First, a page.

Skip to Main Content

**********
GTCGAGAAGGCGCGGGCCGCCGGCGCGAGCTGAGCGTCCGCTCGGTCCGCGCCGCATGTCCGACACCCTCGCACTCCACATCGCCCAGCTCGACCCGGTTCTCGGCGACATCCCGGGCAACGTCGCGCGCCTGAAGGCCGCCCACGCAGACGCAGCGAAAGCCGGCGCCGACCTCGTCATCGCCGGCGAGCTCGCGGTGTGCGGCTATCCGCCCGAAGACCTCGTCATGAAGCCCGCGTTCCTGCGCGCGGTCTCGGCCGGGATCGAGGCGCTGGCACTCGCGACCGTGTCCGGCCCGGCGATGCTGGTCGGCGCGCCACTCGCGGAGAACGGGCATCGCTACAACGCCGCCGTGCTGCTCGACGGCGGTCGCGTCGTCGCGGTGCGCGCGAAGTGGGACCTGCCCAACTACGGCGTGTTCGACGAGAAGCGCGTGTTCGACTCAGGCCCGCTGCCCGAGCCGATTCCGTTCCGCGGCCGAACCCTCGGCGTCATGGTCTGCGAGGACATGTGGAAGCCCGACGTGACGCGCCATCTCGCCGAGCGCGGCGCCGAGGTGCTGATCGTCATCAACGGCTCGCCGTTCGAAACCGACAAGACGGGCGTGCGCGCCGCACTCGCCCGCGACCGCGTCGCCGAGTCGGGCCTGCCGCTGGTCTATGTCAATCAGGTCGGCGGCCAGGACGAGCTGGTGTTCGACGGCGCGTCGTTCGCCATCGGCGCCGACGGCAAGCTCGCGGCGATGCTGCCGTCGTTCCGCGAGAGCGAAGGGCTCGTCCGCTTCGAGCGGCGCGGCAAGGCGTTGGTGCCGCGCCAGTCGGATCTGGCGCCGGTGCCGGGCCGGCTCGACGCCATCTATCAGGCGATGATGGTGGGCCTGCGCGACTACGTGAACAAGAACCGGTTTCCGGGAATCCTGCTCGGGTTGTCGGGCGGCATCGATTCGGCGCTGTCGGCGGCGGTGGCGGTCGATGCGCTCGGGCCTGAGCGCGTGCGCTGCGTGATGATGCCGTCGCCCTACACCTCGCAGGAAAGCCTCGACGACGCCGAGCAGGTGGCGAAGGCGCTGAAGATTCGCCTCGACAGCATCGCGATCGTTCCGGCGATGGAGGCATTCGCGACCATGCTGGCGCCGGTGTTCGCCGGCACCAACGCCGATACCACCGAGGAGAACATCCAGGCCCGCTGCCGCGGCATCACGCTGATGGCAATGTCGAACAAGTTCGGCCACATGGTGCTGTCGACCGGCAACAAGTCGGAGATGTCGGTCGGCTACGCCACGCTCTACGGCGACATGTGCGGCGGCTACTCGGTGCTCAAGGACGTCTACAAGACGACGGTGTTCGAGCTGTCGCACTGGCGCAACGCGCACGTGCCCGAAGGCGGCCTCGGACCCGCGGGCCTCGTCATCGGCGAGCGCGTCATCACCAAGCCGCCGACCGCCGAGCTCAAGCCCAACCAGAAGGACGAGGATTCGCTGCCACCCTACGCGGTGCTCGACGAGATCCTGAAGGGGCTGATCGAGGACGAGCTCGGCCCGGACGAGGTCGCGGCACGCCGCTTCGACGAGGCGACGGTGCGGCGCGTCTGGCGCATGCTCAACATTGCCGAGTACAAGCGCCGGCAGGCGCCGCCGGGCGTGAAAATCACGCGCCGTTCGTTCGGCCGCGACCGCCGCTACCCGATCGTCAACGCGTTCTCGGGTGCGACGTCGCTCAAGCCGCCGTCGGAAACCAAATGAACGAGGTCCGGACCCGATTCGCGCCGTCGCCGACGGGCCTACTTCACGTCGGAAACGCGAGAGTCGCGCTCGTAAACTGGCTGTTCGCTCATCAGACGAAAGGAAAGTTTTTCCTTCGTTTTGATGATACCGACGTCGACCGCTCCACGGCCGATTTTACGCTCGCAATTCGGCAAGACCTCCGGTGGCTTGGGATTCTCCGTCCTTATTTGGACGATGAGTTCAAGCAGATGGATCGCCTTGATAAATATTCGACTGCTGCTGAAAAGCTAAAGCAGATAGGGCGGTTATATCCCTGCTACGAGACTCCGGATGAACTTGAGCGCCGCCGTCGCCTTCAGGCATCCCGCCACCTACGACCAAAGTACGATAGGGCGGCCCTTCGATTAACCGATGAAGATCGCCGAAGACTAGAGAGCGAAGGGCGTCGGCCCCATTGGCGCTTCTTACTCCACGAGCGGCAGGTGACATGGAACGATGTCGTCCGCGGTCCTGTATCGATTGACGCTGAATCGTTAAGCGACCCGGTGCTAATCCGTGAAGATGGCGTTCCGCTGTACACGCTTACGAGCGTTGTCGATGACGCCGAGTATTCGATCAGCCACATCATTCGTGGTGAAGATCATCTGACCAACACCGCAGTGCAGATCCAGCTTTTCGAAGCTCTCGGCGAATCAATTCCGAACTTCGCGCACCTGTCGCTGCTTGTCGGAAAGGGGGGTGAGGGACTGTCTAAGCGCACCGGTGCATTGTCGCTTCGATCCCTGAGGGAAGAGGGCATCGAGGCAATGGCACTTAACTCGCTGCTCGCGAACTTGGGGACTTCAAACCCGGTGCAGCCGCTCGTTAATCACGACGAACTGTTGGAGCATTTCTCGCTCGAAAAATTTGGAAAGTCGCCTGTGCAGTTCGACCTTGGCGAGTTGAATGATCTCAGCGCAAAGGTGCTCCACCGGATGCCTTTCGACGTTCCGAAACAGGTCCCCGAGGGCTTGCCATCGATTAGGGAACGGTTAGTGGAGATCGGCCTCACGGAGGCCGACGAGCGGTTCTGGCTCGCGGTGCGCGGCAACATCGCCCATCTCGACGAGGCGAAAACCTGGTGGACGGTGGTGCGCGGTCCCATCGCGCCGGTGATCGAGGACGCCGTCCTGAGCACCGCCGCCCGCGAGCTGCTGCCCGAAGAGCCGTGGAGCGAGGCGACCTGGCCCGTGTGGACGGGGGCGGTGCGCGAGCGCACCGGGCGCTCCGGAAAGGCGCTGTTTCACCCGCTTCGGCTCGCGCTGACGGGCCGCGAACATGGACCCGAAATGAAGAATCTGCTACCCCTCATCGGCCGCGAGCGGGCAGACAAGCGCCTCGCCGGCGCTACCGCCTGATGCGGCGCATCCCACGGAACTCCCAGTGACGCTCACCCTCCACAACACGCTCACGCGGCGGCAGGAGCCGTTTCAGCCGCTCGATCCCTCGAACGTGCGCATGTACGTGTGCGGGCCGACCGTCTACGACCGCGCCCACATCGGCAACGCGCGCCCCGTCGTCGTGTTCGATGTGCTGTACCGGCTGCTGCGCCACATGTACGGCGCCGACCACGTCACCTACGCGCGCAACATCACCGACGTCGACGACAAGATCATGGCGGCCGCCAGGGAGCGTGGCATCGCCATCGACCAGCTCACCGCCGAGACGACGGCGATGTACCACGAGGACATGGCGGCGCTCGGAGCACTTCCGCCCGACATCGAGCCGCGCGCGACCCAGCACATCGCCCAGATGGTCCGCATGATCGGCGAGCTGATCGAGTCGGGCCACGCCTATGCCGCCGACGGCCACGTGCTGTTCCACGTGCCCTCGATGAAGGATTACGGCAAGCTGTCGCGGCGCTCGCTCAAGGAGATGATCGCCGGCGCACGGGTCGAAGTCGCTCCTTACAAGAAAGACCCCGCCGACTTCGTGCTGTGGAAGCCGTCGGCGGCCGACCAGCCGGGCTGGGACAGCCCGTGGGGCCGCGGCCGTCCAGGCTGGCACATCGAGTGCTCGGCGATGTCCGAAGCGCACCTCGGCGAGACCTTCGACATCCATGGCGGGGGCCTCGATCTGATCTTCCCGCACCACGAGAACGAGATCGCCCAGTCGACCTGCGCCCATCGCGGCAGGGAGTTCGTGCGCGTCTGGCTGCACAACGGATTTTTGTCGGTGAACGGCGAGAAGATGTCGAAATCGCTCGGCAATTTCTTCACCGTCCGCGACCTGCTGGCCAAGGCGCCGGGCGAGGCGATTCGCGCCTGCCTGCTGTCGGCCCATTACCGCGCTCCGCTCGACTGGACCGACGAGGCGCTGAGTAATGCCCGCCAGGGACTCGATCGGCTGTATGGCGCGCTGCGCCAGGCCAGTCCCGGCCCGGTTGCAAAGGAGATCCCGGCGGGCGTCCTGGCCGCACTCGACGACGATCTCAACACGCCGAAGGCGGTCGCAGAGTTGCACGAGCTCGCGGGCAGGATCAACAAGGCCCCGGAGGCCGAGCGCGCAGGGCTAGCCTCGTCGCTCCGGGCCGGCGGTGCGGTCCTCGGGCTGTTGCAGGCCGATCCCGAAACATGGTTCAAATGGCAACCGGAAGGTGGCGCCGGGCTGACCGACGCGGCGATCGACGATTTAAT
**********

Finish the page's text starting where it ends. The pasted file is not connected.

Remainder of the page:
Loop-mediated isothermal amplification (LAMP) is a rapid (within an hour) and sensitive method to amplify DNA at one temperature. It has a high potential to be used as a biosensor to detect pathogens as LAMP does not require thermal cycles to amplify DNA. On the other hand, surface plasmon resonance (SPR) is a highly sensitive optical system for label-free biomolecules detection. With these advantages, we tried to combine SPR and LAMP to detect the gene of Panton-Valentine leukocidin toxin (pvl) of Methicillin-resistance S. aureus (MRSA). Our preliminary data indicate that the LAMP amplification products (lamplicons) of pvl showed an obvious spectrum shift when monitored by SPR. Our data suggest that using SPR to sense the LAMP products is a new approach for real-time biosensing.